Studies on cathepsin B of Eimeria tenella and pyroglutamyl peptidase of Leishmania major

Schaeffer, Marie (2005) Studies on cathepsin B of Eimeria tenella and pyroglutamyl peptidase of Leishmania major. PhD thesis, University of Glasgow.

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A sequence encoding a cathepsin B-like cysteine peptidase of the clan CA, family C1 was identified in the genome database of E. tenella. The sequence corresponded to a single copy gene, and did not carry any introns.

The E. tenella enzyme, sharing 42% identity with the Toxoplasma gondii toxopain-1, which is reportedly involved in the invasion of host cells, was expressed as a soluble inactive zymogen in E. coli. Recombinant cathepsin B of E. tenella was functionally expressed as a mature enzyme in the Pichia pastoris inducible system as a glycosylation protein, but the glycosylations did not apparently affect the enzyme’s activity. The biochemical characteristics of the recombinant enzyme were consistent with what has been reported in the literature for cathepsin Bs. The cathepsin B of E. tenella was detected in oocyst and sporozoite extracts, and, more specifically, in microneme preparations. In the sexual stages, the enzyme localised to mature macrogametes in discrete granules, the size and location of which suggest that they are wall-forming bodies, organelles involved in the oocyst wall formation in Eimeria. These data suggest that the cathepsin B may play roles in both cell invasion by sporozoites and the formation of the protective wall of the oocyst.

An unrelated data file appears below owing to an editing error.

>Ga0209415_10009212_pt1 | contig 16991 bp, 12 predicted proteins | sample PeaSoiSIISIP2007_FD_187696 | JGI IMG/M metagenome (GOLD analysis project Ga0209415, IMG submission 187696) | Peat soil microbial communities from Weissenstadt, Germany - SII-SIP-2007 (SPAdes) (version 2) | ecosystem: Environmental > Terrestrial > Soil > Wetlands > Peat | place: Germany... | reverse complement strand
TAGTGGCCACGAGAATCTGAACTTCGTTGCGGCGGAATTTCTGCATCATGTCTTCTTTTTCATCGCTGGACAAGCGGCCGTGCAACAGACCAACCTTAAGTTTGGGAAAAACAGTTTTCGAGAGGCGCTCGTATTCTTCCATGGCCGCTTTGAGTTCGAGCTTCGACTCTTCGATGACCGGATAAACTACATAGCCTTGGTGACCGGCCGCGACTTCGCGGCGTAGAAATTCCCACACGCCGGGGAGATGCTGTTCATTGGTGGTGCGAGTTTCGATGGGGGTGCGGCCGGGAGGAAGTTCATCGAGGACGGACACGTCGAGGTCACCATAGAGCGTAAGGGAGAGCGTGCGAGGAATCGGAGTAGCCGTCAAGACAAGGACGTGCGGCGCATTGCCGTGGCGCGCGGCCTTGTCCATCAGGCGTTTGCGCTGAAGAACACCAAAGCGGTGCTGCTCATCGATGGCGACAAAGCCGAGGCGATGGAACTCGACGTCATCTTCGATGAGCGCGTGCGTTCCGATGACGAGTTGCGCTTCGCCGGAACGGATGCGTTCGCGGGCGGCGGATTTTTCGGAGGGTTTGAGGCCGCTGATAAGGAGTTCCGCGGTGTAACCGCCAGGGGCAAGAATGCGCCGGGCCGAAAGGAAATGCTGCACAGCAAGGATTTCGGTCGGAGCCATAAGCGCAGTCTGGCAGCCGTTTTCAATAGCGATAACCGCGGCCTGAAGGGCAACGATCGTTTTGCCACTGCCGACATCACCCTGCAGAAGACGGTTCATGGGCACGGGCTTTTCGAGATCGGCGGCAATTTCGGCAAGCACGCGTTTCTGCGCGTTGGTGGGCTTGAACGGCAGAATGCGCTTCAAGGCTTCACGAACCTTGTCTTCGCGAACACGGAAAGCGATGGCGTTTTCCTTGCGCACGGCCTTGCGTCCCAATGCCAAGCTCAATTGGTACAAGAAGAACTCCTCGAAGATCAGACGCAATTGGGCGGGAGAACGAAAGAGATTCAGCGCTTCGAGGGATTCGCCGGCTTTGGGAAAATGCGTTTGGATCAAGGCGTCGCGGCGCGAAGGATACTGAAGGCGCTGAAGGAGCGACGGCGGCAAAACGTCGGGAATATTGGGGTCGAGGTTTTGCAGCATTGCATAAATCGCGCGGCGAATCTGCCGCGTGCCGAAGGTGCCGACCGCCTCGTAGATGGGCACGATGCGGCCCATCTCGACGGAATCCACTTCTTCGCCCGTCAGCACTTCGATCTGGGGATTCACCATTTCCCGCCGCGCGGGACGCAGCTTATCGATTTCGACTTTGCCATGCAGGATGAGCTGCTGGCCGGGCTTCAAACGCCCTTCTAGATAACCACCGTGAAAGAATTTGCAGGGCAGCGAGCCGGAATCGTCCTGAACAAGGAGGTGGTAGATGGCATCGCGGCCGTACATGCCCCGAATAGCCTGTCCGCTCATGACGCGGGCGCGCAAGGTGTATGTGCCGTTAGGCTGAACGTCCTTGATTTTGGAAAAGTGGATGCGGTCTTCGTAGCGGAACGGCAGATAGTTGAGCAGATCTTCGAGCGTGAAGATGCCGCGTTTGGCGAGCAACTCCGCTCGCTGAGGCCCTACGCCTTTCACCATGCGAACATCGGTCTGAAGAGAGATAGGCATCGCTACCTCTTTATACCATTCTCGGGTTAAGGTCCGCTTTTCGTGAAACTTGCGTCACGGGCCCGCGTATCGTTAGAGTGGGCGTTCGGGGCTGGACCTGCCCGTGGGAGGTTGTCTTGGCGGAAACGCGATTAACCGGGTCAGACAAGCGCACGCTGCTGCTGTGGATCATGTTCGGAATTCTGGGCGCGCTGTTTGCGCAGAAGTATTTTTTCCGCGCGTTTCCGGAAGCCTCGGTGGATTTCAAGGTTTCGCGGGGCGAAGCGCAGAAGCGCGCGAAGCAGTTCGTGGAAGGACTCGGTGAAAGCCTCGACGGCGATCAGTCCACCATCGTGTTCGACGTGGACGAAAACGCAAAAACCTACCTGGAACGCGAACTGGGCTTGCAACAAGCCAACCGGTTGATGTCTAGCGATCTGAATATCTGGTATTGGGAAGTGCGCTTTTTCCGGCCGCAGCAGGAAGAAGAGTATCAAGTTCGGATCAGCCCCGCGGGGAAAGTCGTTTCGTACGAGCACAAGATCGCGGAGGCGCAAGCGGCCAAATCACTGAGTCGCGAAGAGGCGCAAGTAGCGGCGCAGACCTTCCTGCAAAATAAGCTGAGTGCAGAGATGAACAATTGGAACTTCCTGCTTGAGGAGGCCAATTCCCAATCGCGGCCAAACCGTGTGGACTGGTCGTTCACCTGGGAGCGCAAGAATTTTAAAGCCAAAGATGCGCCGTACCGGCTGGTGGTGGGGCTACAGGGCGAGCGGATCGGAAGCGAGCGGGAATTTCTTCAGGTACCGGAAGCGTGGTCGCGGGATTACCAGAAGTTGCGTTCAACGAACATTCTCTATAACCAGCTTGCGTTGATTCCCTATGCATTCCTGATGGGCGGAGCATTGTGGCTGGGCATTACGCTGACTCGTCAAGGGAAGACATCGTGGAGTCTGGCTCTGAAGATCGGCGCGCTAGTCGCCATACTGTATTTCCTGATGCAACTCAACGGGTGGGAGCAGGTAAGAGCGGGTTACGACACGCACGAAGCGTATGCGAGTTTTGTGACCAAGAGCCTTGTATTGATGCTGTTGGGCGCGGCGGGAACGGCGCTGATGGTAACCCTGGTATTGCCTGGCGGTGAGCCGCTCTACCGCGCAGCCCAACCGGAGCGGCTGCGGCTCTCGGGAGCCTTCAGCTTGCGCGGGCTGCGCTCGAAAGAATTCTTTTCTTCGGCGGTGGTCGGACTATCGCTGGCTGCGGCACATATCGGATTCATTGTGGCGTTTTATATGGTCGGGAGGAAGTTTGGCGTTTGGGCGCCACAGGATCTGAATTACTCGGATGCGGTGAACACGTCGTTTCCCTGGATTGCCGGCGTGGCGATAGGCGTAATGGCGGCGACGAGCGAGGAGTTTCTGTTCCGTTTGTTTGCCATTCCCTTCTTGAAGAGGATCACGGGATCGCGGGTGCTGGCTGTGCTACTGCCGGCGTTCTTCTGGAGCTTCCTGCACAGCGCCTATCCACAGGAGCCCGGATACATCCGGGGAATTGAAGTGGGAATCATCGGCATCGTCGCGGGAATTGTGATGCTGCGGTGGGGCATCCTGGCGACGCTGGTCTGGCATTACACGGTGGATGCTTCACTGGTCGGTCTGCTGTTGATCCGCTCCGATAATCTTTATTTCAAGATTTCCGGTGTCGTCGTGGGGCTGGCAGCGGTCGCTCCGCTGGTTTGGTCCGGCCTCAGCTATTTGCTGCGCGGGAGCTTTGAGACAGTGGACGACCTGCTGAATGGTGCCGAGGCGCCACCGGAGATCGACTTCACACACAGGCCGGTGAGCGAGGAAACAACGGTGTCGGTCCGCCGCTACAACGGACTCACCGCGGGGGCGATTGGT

A single copy gene encoding a PPI was identified in the genome database of L. major. Active recombinant enzyme was successfully produced in E. coli and its biochemical properties coincided with those of mammalian PPIs. The active site catalytic triad E101, C210, and H234 (L. major PPI numbering) was confirmed by mutagenesis. The PPI activity was detected in L. major promastigotes, and the enzyme localised to the parasite cytoplasm. PPI knockout mutants were generated, and knock-out of the PPI activity did not seem to induce a phenotype in L. major. The parasites retained the properties in vivo and in vitro of L. major wild type cells. The over-expression of the active PPI in L. major promastigotes seemed to impair metacyclogenesis and in vivo infectivity, while the over-expression of the C210A mutant did not have any detrimental effect.

Item Type: Thesis (PhD)
Qualification Level: Doctoral
Subjects: Q Science > QR Microbiology
Colleges/Schools: College of Medical Veterinary and Life Sciences > School of Infection & Immunity
Supervisor's Name: Coombs, Prof. Graham and Mottram, Prof. Jeremy
Date of Award: 2005
Depositing User: Elaine Ballantyne
Unique ID: glathesis:2005-1442
Copyright: Copyright of this thesis is held by the author.
Date Deposited: 12 Jan 2010
Last Modified: 10 Dec 2012 13:39

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